|Loaves and Rolls, First Batch|
|Loaves and Rolls, Second Batch|
|Flat Breads, Sweet Breads, and More|
Galettes. These rustic free-form tarts – nothing more than flaky crust folded casually around juicy fruit — are the quintessential summer pastry. Just about any seasonal berries or stone fruits will work, but nothing is more beautiful than red-rimmed golden peach slices.
My individual-size galettes were based on Tartine’s method, which could not be simpler: roll out crust, place naked fruit, sprinkle with a little sugar, fold, and bake. (If you don’t have the book, get it; Tartine’s galette crust recipe alone is worth the dough. Thanks, I’ll be here all week.)
For each galette, I used about 110 grams of crust dough, one (unpeeled) medium peach cut into eight slices, and a teaspoon of sugar. I also added an experimental element: a layer of fine dry breadcrumbs (Norwich Sourdough, of course), which was intended to absorb the peach juices, adding another textural component to the filling and preventing the flaky crust from becoming soggy.
It’s cherry season! I never get tired of eating them one by one, but for something different, I took a pound of dark, firm sweet cherries and baked them into a schiacciata.
Wait… a what? Say: skya-CHA-ta. Think: a Tuscan classic (often made with grapes) whose name is Italian for “squashed.” See: a golden flat bread, similar to focaccia, bejeweled with juice-oozing fruit. Taste: the sweetness of cherries, rosemary, and anise against the backdrop of an olive-oil scented bread, wonderful for breakfast or a snack.
The cherry version is a bit more messy than the grape version because pitting the cherries (and for heaven’s sake make the small investment in a cherry pitter) allows their juice to escape into the dough as you are mixing them in, making the dough both wetter and pinker. I did not find this to be especially troublesome, but an alternative to mixing the fruit in would be to sandwich it between two layers of flattened dough.
It’s panettone time again! I bake this rich, light, citrus-and vanilla-scented bread every holiday season. It’s one of my favorite things to make because, although it requires meticulous mixing and handling, a more festive bread never graced a holiday table.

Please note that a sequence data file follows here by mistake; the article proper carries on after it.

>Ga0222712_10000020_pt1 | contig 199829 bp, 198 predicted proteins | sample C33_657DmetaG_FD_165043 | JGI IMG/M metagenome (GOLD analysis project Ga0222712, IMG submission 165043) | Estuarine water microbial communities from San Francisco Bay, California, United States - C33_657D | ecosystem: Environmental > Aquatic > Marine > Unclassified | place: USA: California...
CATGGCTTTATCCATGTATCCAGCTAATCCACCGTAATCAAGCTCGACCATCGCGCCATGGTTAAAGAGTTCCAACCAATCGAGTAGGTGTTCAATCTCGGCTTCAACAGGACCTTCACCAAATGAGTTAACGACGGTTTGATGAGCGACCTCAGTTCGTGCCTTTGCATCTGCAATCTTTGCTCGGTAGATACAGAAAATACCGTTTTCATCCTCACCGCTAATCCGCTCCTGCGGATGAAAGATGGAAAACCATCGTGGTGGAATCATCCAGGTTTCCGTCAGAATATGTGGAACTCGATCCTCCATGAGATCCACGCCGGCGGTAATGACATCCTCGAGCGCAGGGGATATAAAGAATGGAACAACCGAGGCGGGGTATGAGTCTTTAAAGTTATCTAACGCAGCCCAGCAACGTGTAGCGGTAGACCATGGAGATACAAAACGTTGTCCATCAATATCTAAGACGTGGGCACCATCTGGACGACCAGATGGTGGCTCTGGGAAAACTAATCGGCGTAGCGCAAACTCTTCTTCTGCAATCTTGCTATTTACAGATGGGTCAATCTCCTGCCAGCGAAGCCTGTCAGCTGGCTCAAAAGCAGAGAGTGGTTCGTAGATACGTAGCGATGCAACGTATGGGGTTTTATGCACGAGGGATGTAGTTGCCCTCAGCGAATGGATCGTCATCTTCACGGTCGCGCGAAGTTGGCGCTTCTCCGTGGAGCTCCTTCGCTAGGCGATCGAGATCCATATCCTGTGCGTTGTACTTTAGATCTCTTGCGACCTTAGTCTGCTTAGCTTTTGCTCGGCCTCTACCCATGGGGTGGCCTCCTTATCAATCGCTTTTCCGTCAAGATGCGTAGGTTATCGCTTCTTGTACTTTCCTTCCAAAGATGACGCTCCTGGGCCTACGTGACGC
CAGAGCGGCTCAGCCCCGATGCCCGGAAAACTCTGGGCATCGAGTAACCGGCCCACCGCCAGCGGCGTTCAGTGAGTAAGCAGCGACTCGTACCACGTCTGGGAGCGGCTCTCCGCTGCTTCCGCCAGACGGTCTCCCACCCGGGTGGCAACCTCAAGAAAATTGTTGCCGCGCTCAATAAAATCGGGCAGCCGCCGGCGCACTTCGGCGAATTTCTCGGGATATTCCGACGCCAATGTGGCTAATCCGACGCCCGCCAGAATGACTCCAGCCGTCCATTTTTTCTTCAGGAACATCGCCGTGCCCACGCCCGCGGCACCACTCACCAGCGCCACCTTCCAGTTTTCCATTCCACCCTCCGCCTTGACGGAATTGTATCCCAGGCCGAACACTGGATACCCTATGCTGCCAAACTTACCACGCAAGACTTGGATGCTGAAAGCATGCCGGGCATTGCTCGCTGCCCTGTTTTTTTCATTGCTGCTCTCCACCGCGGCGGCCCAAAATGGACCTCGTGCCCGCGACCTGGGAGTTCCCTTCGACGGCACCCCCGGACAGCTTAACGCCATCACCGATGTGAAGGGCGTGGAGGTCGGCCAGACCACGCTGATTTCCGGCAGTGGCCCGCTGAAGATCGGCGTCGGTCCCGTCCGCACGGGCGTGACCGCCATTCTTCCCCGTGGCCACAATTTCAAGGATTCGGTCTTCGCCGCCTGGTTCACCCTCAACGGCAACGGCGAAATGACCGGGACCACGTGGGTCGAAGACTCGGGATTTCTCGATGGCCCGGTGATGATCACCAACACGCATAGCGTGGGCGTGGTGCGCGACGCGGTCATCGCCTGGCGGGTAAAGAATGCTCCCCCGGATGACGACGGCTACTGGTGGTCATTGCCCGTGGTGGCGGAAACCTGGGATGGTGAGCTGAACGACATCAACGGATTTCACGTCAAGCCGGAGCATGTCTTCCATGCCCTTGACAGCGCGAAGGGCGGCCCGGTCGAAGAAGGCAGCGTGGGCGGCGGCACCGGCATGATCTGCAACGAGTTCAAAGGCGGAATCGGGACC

This year I used my go-to recipe, which I detailed in last year’s panettone post. The only difference is that, for the first time, I baked it in these wonderful diminutive molds. Although it was a bit more work, I loved ending up with 20 small breads — each perfect for one, or sharing with a friend.
Pan de muerto is the traditional Mexican sweet bread eaten during Día de los Muertos, observed November 1 and 2 to honor loved ones who have died and celebrate the eternal cycle of life. The signatures of this soft, sweet, orange- or anise-scented bread are the “skull” and “bones” and that decorate its top and sides.
This pan de muerto recipe is richer in butter than one I have made in the past, and zestier with the use of sourdough starter. I present it in honor of mis muertos, who made my life richer and zestier in countless ways:
My father: Charles W. Tenney, Jr., a brilliant mind and playful wit, who encouraged me to dream first and ask questions later.
My maternal grandparents: Mary Strawson, who taught me to make things with my hands, and Stanton Strawson, who thought hammering together wooden vessels to float in the tide pool was a perfectly wonderful pursuit for little girls.
My paternal grandparents: Mildred Tenney, who loved nothing more than sitting down at the piano to play a lively tune, and Charles W. Tenney, Sr., who gave me stamps that inspired me to learn how to use an atlas and discover more about the big world out there.